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Metronome Practice

Do your students get frustrated when they practice to a metronome?

Years ago, when I first began teaching some part-time lessons to friend’s kids I did not have a home or studio to teach in, so I taught in each students home, driving from house to house. This gave me a bunch of great experience in seeing the family dynamic and it created some great stories, so I guess it wasn’t as bad as I remember! At one families’ home, I left an assignment one week for my 7 year old student to practice her piece with her metronome. In our very next lesson, we were a few minutes into practicing when I noticed the family metronome wasn’t on top of the piano where it usually sits and so I asked where her metronome was. She quickly pointed behind a nearby couch. I looked and it was hidden behind the couch, in pieces on the floor. So I asked what happened, and she replied honestly that she threw it against the wall because “it would not follow me”. I had to laugh, this was my first clue of course to solving the metronome dilemma: how do you get a student to follow something that is almost abstract to them and useless?

After that experience I seriously questioned “why do we use a metronome to teach tempo.” Then after pondering on that for weeks I thought that maybe I should be focusing more on groove and feel, so that it creates a passion for music. Could there be a better way that is not frustrating and really works? Hmmm 200 years ago metronomes did not exist, so what did Bach do or Mozart use to feel the timing in a song and work passages up to speed? So of course I thought, they had to do more listening and they probably experienced, copied and appreciated the sound of music first, when they were children. And so I created listening assignments for my students and parents to make sure they were actually following up on a crucial part of the musical experience, listening and enjoying real music, not just touching their instrument.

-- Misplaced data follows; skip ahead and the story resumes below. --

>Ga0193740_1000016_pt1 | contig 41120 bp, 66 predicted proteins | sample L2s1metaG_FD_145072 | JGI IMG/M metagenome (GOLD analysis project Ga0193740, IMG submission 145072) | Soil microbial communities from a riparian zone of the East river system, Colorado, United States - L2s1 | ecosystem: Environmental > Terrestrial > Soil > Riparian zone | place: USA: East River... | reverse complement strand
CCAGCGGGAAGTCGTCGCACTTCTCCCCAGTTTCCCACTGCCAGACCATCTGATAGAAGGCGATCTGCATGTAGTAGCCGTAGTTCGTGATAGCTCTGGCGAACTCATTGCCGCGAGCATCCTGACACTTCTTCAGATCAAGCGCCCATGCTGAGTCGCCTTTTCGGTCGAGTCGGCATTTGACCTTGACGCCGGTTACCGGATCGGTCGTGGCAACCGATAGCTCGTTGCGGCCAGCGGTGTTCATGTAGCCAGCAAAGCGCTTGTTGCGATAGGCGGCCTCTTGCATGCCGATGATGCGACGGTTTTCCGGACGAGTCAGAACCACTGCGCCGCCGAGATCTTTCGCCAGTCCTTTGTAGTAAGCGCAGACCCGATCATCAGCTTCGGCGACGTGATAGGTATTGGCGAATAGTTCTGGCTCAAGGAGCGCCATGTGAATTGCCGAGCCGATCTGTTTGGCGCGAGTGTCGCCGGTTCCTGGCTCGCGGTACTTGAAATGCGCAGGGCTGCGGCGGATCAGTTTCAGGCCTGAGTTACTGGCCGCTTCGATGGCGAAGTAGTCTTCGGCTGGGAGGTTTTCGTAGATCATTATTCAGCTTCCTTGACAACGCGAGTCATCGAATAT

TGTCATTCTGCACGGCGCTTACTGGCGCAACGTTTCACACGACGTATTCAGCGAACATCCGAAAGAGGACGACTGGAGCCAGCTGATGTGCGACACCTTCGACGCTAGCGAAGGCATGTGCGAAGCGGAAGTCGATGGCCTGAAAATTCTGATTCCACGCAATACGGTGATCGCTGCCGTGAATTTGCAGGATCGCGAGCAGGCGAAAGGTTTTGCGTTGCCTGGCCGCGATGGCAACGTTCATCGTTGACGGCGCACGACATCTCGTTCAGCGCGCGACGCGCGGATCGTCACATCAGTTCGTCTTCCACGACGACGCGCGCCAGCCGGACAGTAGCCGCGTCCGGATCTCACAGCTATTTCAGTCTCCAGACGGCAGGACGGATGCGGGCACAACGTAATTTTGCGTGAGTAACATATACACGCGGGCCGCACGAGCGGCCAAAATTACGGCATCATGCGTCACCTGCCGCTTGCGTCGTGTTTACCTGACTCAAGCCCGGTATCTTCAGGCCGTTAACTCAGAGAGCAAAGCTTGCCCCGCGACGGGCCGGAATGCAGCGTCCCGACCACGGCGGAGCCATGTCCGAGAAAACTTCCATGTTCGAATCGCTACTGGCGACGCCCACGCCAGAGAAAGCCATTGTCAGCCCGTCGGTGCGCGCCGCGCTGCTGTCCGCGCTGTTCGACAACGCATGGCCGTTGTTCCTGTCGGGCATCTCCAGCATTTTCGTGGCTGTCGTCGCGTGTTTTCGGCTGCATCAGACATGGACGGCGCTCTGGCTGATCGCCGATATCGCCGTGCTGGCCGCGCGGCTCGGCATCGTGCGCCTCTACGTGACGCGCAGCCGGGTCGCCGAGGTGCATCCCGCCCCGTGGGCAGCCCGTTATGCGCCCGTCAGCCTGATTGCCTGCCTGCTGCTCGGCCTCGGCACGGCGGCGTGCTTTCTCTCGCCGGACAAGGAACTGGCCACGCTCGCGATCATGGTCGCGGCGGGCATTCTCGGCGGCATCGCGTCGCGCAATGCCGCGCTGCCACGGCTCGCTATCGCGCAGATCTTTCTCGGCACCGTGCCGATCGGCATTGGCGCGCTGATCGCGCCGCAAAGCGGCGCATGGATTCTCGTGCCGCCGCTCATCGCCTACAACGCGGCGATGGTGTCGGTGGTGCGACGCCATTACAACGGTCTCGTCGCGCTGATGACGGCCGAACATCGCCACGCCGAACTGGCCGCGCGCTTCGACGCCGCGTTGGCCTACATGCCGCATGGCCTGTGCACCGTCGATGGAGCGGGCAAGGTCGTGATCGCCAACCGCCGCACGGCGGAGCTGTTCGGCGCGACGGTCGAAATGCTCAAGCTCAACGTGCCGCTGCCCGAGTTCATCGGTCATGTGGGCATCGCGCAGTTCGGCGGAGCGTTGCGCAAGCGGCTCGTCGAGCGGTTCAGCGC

And so I started my quest, and I stopped using a metronome in lessons. I focused more on singing and listening to recorded music with my students and less playing the piano, so they could copy feels and concepts. We started clapping to songs and doing dance like swaying, in an attempt to help the students feel the movement and groove in the songs. We talked about the strong beats and weaker beats and we practiced clapping to songs that had strong beats and clapping on the back beats and the syncopated beats. It was fun and it was working. Most of today’s current pop songs are great for working on beat and groove and of course the students love to sing, clap and sway along to their favorite tunes, so it is a win-win thing.

I am fortunate to have a piano that has 1000 styles of drum grooves built in, and so on some lessons we move onto clapping with just the drum grooves only, without melodies and without playing the piano or guitars. I encourage counting along and tapping our feet. Sometimes this is a natural tendency and is built into the students, many times it is not. I try to do this just a few minutes a week in their lessons, to build up excitement for it and expectancy, and it works. And then we move onto playing along with the beat. I use scales to start with as I’ve usually already taught a few to each student in their first months of study and they are a good solid thing to use and return to when introducing new concepts as the performance part is down and solid. The drums become an easy addition, and its fun and students want to do it. Got ‘em! Then we go back into their etude books and I find something easy to pair with an infectious drum groove and demonstrate it for them first to show off how “cool the song is”. Sometimes I’ll play and make up a funny lyric to describe the notes ascending or going slow, slow fast (rhythm) and then I make them sing that with me and we’ve got it. Then we move the concept into their pieces and “feel the drums” that Beethoven and Mozart intended, and it starts to come together.

Finally I begin to circle back around after weeks and/or months to get these concepts perfected, and we then graduate back into using the metronome. But I usually I play a drum groove first to get them swaying with their favorite practice piece so that they understand the groove and the music’s beat and forward movement, and then I replace the rich drum texture with the sharp attack of a metronome but I describe that the metronome is not just a boring tool but instead it is representative of the drums/conductor and they keep swaying and we keep playing.


Wayne Estes Owner and Instructor The Catoctin School of Music


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